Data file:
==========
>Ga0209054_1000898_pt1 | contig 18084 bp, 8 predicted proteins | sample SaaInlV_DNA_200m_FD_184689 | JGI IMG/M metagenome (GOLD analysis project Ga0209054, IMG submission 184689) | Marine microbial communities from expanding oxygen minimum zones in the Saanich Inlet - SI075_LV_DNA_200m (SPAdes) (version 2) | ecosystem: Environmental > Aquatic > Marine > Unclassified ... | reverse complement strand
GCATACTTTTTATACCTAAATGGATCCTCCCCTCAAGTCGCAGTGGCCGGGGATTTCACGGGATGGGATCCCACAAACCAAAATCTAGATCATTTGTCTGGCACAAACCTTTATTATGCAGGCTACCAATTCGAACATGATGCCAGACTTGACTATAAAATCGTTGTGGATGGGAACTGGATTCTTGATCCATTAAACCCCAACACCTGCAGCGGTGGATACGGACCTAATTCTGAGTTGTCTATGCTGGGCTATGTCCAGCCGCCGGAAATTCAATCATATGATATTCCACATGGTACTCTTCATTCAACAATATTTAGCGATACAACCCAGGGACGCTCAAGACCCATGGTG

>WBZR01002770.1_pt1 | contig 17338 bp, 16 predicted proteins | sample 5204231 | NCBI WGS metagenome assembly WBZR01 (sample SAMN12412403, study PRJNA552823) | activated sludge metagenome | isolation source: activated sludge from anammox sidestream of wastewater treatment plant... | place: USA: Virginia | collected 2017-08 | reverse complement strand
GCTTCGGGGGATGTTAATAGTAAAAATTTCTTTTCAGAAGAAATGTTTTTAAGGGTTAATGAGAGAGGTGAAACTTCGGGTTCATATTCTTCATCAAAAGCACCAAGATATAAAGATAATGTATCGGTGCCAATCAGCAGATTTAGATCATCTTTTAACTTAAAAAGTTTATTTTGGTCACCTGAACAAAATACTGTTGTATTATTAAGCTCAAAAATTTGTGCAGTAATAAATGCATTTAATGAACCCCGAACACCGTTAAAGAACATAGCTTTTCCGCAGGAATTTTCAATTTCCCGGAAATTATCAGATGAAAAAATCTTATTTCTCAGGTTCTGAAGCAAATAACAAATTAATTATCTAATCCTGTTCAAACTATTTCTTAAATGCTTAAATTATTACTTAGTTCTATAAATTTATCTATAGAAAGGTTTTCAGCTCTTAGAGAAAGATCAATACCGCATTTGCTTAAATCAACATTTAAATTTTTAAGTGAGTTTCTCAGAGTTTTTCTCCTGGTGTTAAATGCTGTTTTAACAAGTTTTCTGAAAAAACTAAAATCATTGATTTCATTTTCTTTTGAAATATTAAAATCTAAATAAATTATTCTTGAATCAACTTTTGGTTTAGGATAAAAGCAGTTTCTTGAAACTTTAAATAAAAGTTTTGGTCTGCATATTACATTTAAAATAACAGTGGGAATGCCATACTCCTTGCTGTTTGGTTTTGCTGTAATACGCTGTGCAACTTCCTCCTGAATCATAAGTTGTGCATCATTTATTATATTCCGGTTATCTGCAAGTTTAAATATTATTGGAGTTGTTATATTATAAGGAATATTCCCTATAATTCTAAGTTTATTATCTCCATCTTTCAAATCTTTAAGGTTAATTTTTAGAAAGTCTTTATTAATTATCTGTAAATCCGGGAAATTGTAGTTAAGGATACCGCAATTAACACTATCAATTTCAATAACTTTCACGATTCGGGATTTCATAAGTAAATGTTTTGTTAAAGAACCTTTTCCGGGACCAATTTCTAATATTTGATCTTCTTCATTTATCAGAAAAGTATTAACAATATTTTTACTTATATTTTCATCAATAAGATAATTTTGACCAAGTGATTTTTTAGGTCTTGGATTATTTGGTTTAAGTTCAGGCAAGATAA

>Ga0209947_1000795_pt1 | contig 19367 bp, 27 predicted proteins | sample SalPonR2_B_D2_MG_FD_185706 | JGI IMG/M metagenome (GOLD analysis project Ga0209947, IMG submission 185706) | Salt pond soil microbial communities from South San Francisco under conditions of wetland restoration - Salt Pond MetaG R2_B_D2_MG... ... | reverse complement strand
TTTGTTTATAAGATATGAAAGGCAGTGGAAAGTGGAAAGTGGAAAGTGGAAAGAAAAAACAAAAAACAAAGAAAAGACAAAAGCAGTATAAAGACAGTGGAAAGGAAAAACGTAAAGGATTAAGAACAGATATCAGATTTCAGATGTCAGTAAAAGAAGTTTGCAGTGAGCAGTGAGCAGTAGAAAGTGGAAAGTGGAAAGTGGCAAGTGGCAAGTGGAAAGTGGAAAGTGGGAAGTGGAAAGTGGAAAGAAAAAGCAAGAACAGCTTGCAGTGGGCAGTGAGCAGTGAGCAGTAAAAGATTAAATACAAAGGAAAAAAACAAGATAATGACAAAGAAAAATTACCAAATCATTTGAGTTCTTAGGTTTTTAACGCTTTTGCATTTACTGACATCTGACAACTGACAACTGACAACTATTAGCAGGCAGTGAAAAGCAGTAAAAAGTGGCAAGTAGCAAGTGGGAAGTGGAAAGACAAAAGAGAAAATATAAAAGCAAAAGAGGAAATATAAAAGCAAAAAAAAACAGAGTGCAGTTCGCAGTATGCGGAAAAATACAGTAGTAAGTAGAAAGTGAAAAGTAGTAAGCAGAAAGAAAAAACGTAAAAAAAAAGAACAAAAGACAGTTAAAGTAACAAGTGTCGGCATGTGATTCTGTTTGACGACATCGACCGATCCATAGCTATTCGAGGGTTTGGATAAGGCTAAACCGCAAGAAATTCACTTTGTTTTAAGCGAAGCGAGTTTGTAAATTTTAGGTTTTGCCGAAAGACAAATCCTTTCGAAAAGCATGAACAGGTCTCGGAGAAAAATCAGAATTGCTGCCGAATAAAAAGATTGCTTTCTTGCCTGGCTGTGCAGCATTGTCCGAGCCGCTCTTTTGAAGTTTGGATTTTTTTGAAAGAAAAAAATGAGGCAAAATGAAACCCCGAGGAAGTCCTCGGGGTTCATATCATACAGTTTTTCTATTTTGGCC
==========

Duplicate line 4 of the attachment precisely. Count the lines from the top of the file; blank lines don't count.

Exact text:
GCTTCGGGGGATGTTAATAGTAAAAATTTCTTTTCAGAAGAAATGTTTTTAAGGGTTAATGAGAGAGGTGAAACTTCGGGTTCATATTCTTCATCAAAAGCACCAAGATATAAAGATAATGTATCGGTGCCAATCAGCAGATTTAGATCATCTTTTAACTTAAAAAGTTTATTTTGGTCACCTGAACAAAATACTGTTGTATTATTAAGCTCAAAAATTTGTGCAGTAATAAATGCATTTAATGAACCCCGAACACCGTTAAAGAACATAGCTTTTCCGCAGGAATTTTCAATTTCCCGGAAATTATCAGATGAAAAAATCTTATTTCTCAGGTTCTGAAGCAAATAACAAATTAATTATCTAATCCTGTTCAAACTATTTCTTAAATGCTTAAATTATTACTTAGTTCTATAAATTTATCTATAGAAAGGTTTTCAGCTCTTAGAGAAAGATCAATACCGCATTTGCTTAAATCAACATTTAAATTTTTAAGTGAGTTTCTCAGAGTTTTTCTCCTGGTGTTAAATGCTGTTTTAACAAGTTTTCTGAAAAAACTAAAATCATTGATTTCATTTTCTTTTGAAATATTAAAATCTAAATAAATTATTCTTGAATCAACTTTTGGTTTAGGATAAAAGCAGTTTCTTGAAACTTTAAATAAAAGTTTTGGTCTGCATATTACATTTAAAATAACAGTGGGAATGCCATACTCCTTGCTGTTTGGTTTTGCTGTAATACGCTGTGCAACTTCCTCCTGAATCATAAGTTGTGCATCATTTATTATATTCCGGTTATCTGCAAGTTTAAATATTATTGGAGTTGTTATATTATAAGGAATATTCCCTATAATTCTAAGTTTATTATCTCCATCTTTCAAATCTTTAAGGTTAATTTTTAGAAAGTCTTTATTAATTATCTGTAAATCCGGGAAATTGTAGTTAAGGATACCGCAATTAACACTATCAATTTCAATAACTTTCACGATTCGGGATTTCATAAGTAAATGTTTTGTTAAAGAACCTTTTCCGGGACCAATTTCTAATATTTGATCTTCTTCATTTATCAGAAAAGTATTAACAATATTTTTACTTATATTTTCATCAATAAGATAATTTTGACCAAGTGATTTTTTAGGTCTTGGATTATTTGGTTTAAGTTCAGGCAAGATAA